JM said...

Is this project you have been working on available? And have you considered integrating it with something like "git"?

It might be something I wouldn't mind working on.

Ozgur said...

Hi again Jay :),

About the addition of an SCM:
At the beginning of the design, I've really tried hard on thinking about the idea of adding an SCM system. Mainly about what is going to be its benefits to the system. I knew that they can keep track of the changes on files, keep track of different branches of changes, roll back to a previous version of the project, can merge changes from different branches etc.

But non of them were needed for our pipeline. Nobody is working on the same asset so we don't need any branching, if we need to roll back to a previous version, then we can do that easily with our regular files. Again, we can easily find the person responsible from a version of an asset with our system. And SCM systems need a local copy of the project on the users machine, which in our case is not feasible cause our project sizes ranges from 50 to 250 GB. And most of the SCM systems around (Git, SVN, Mercurial etc.) are written for text based code, although they support binary files, they don't recommend to keep track of changes of files bigger than 10 MB or around ( at least Mercurial doesn't ). And Maya's ascii file format is not something you can track the changes from one version to another. It's a complicated format, it is not like a group of code blocks etc. (although it is basically MEL)

So, I decided not to use an SCM and keep all the new versions of an asset as a complete individual file right beside the previous versions. I've just increased a version number inside the auto-generated file name which has all the basic information about that file ( it has just the basic info so it is not enough for a real production asset manager).

I hope it comes meaningful, to not to add an SCM under these circumstances.

About the sharing of the code:
I disabled the Google site, because it was meaningless while I was developing it by my self. But I'm going share it later on, when my current project finishes.

revast said...

this sounds VERY nice! I am doing a linux distribution for artists, and It would be great to have such a tool available.
I was searching through all the ProdAM and DAMs available, and did not find somthing really useful free / openSource for Production use.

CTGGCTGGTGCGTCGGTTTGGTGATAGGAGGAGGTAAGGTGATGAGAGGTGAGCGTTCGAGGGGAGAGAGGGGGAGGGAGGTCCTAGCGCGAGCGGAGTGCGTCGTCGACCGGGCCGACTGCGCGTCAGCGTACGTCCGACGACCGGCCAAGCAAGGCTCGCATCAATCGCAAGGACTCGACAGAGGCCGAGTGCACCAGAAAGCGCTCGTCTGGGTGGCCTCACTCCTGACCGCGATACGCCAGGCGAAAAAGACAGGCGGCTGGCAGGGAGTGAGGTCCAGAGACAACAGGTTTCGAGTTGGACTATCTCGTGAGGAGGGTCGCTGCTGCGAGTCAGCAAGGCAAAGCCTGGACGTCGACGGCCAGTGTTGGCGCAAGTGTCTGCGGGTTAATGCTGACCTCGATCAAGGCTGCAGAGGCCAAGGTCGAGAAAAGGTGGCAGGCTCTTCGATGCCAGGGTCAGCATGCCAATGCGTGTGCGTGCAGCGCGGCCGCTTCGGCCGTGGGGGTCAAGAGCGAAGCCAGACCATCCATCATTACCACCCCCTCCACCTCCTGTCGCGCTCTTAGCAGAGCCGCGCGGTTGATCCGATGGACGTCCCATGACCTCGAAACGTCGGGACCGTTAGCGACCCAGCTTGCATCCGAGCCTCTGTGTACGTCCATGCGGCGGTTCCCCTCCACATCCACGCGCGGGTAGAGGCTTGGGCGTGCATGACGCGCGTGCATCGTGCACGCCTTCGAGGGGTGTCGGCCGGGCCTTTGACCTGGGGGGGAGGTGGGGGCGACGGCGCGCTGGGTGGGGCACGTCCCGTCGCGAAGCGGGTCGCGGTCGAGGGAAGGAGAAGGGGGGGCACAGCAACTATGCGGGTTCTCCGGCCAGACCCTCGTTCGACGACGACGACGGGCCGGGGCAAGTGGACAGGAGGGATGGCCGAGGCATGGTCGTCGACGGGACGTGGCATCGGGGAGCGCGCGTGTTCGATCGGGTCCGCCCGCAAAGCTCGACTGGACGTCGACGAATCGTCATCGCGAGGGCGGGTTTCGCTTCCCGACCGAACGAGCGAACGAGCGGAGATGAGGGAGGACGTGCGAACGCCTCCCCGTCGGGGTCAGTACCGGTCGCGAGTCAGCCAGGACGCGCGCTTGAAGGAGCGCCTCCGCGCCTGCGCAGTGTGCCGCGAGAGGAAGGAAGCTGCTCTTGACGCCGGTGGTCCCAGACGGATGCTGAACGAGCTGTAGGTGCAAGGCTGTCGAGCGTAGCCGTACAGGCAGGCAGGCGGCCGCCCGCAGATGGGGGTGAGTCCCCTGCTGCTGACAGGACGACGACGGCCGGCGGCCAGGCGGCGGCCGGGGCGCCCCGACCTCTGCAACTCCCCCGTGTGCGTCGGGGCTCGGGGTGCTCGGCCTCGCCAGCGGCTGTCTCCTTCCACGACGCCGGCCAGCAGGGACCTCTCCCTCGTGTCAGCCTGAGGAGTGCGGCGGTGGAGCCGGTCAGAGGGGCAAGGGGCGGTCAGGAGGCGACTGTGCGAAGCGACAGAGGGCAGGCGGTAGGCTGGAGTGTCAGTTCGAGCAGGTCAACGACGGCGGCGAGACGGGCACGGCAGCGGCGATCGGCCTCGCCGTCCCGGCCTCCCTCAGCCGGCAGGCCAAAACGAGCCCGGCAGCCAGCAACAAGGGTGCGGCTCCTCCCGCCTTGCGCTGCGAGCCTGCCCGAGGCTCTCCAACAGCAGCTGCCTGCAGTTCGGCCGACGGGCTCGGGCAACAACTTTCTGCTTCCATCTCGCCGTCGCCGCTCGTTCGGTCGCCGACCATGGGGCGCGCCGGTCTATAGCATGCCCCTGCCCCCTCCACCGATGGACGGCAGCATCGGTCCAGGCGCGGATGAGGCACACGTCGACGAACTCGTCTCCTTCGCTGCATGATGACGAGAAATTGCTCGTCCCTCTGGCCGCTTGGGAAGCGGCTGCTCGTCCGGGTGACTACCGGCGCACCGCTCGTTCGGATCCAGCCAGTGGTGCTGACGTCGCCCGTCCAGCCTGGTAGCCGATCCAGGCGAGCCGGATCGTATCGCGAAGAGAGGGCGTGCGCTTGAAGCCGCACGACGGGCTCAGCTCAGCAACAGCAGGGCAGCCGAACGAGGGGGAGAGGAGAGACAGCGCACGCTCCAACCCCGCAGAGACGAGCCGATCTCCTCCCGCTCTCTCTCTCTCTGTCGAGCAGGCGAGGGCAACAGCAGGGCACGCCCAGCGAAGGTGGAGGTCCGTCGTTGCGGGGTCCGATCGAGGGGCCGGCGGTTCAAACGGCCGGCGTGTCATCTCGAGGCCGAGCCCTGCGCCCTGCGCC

hope your project is finished soon, I am eager to get this into my distro (called openArtist).

Blazej said...

Wouldn't it still make sense to use a system like Shotgun as Backend of the application you described? The complex part (that no one wants to write ;)) is the project managment, and shotgun is very good at this from what I can tell.

Ozgur said...

Hi Blazej,

Shotgun is an closed and paid service/system. But, as you pointed, it is a very powerful one.

I've started to design a system which will be an open source alternative to Shotgun. But it is to early to introduce the system for now. It will be written with and on Python/SQLAlchemy/Elixir/PyQt/SQLite (or PostgreSQL the database will be a choice of the user actually). Be excited!

Blazej said...

This sounds very promising. It's funny because I have had a lot of smiles on my face when I found your blog. I had similar thoughts and experiences lately. Starting from my personal switch to kubuntu, the extensive usage of PyQt as main GUI Kit up to this interest in a digital asset management. If there is any way to contribute let me know.

Ozgur said...

I would love to have a companion on this road :)

I'm going to open a codes-google account for the system (just waiting SourceForge for an answer for a project name takeover issue). Then I will call everybody to participate...

I've already designed the database schema, and I need some help with that...

Blazej said...

I look forward to see your concept.
Once it's up I will contribute my thoughts on this matter.

Cheers!